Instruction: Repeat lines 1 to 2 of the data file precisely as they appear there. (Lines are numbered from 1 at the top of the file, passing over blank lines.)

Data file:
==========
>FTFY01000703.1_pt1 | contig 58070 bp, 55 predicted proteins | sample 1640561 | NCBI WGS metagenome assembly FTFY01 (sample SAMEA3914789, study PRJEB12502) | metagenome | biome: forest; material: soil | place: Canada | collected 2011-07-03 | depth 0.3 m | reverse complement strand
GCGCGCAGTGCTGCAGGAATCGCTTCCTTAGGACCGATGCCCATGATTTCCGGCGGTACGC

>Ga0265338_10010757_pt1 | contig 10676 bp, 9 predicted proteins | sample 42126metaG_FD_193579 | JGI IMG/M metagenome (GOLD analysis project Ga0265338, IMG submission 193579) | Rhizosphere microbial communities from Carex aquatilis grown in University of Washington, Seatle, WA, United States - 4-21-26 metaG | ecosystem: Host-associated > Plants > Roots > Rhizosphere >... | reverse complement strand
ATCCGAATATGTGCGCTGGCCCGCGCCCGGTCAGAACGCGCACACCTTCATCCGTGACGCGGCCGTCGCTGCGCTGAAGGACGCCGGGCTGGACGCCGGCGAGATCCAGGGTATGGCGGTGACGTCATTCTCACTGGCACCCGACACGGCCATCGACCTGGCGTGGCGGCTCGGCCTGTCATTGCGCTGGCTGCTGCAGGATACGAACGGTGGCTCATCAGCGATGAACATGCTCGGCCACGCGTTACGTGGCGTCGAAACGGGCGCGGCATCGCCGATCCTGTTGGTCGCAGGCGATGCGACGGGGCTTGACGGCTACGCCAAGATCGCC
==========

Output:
>FTFY01000703.1_pt1 | contig 58070 bp, 55 predicted proteins | sample 1640561 | NCBI WGS metagenome assembly FTFY01 (sample SAMEA3914789, study PRJEB12502) | metagenome | biome: forest; material: soil | place: Canada | collected 2011-07-03 | depth 0.3 m | reverse complement strand
GCGCGCAGTGCTGCAGGAATCGCTTCCTTAGGACCGATGCCCATGATTTCCGGCGGTACGC